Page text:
Proof UC Knows Test-Optional and Test-Blind Admissions Are Problematic [Matt McCorkle] 6/2/20
Everything You need to Know about Test-Optional Schools [Anna Ravenelle] Collective Vine, 1/29/20
What do Test-Optional Schools and Coffee Houses Have in Common? [Vinny Madera] Test Prep Wizards
What Test Optional Really Means [Valerie Erde] Veridian 5//11/20
The New Normal of Test Optional Admissions [Stuart Nachbar] Eeducated Quest 9/9/20
‘I couldn’t even read the diploma.’ Now he struggles to learn what schools didn’t teach him. [NY Times] Petula Dvorak 1/18/18
I’m a working-class Mexican American student. The SAT doesn’t hurt me — it helps.[NY Times] Isaac Lozano 10/5/20
What The Research Says On Tests And Test-Optional Policies In College Admissions [Jonathan Wai] Forbes, 10/21/20
6 Arguments Against The SAT—And Why They Don’t Hold Up [Natalie Wexler] Forbees 11/17/20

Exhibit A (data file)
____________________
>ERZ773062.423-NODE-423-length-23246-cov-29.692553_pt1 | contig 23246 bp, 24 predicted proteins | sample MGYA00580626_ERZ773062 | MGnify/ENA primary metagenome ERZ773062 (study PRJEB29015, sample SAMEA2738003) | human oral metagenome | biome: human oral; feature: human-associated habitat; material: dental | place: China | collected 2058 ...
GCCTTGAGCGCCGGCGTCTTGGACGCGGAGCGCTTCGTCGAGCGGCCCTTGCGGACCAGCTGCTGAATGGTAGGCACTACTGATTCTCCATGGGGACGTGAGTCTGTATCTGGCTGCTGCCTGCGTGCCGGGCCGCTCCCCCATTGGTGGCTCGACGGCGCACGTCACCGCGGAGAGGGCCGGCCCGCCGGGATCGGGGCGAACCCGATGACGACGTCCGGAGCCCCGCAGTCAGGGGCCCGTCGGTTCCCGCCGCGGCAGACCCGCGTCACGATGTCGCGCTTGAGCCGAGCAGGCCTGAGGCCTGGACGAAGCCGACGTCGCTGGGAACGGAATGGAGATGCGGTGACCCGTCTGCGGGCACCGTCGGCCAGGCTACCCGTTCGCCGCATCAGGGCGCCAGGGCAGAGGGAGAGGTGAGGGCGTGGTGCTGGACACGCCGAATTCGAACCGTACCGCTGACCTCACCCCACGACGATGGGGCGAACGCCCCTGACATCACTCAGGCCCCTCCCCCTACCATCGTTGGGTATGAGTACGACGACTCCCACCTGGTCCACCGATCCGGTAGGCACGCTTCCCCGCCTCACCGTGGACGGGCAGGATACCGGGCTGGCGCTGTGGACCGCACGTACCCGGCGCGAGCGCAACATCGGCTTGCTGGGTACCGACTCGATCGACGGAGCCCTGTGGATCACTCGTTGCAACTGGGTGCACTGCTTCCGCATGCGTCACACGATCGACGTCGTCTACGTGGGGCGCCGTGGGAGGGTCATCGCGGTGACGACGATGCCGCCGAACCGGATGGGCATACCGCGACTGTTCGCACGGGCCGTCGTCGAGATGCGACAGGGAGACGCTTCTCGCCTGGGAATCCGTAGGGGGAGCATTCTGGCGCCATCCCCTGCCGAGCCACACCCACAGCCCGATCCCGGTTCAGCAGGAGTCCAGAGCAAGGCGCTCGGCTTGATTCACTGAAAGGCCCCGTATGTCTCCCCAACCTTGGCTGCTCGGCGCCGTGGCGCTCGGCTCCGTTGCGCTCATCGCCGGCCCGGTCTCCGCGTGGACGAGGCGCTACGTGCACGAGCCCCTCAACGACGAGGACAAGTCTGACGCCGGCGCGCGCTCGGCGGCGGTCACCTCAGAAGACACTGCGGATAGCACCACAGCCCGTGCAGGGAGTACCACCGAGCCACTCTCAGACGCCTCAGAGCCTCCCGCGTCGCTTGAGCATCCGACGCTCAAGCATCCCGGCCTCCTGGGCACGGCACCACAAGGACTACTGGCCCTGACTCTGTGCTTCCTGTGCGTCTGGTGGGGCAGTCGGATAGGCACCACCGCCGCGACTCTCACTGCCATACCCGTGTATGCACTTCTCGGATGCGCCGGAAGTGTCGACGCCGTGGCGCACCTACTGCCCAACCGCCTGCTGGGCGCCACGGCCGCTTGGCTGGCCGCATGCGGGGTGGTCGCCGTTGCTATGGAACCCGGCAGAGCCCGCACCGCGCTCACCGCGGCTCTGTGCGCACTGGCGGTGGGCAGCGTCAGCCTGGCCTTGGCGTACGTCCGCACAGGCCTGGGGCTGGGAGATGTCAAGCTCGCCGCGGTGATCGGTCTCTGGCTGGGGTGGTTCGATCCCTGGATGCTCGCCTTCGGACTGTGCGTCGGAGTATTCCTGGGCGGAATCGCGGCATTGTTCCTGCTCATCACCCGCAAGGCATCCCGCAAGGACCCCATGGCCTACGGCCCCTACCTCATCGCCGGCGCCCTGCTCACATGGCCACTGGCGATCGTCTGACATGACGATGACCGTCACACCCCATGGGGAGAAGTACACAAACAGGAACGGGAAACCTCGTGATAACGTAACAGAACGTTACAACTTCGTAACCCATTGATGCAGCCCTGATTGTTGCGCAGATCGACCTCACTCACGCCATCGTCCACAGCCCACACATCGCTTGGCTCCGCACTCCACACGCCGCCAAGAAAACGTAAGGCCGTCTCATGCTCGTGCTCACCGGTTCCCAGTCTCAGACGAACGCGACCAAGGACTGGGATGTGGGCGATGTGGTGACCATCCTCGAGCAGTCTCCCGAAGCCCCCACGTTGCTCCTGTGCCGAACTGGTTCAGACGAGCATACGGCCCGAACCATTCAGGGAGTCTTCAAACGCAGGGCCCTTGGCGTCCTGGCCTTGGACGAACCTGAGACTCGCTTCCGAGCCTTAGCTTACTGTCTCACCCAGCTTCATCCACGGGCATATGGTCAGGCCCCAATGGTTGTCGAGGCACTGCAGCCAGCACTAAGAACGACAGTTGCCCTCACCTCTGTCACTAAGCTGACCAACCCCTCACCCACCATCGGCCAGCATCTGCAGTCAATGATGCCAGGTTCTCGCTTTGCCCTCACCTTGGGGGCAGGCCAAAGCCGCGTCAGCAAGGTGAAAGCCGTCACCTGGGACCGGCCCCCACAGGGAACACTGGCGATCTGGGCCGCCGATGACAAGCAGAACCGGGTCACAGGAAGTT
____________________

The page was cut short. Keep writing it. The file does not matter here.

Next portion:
Keep the SAT and ACT [Inside Higher Ed] 8/2/21
Test Optional Means Test Optional, NACAC (National Association for College Admissions Counseling)
Think twice before deciding on ‘test optional’ Susan Alaimo My Central Jersey 12/3/21
Should I Apply Test-Optional to College? 8/27/21
Why are standardized admissions tests like the SAT or ACT important? Or…are they?
As the name implies, most admissions tests are used as part of ones application to gain acceptance into academic programs. And that’s typically it!* Your score becomes the singular data point used in comparison to all the other applicants’ score who took the same test, at a given time, who are applying to the particular school in a given year (or round in the case of business school). Then this score is ‘ranked’ so you are able to then know your percent of performance in comparison to the other test takers.
Most admissions tests offered on paper are only available once, for example each SAT, ACT and LSAT, whereas tests offered on the computer adaptive tests (CAT), such as the GMAT, or not, draw questions from a pool which are “active” for a given period of time, then they are retired, usually repurposed into test-maker’s study resources for subsequent test-takers. On CATs each test becomes unique to the test-taker with its set of generated questions chosen from how the student answers each previous question.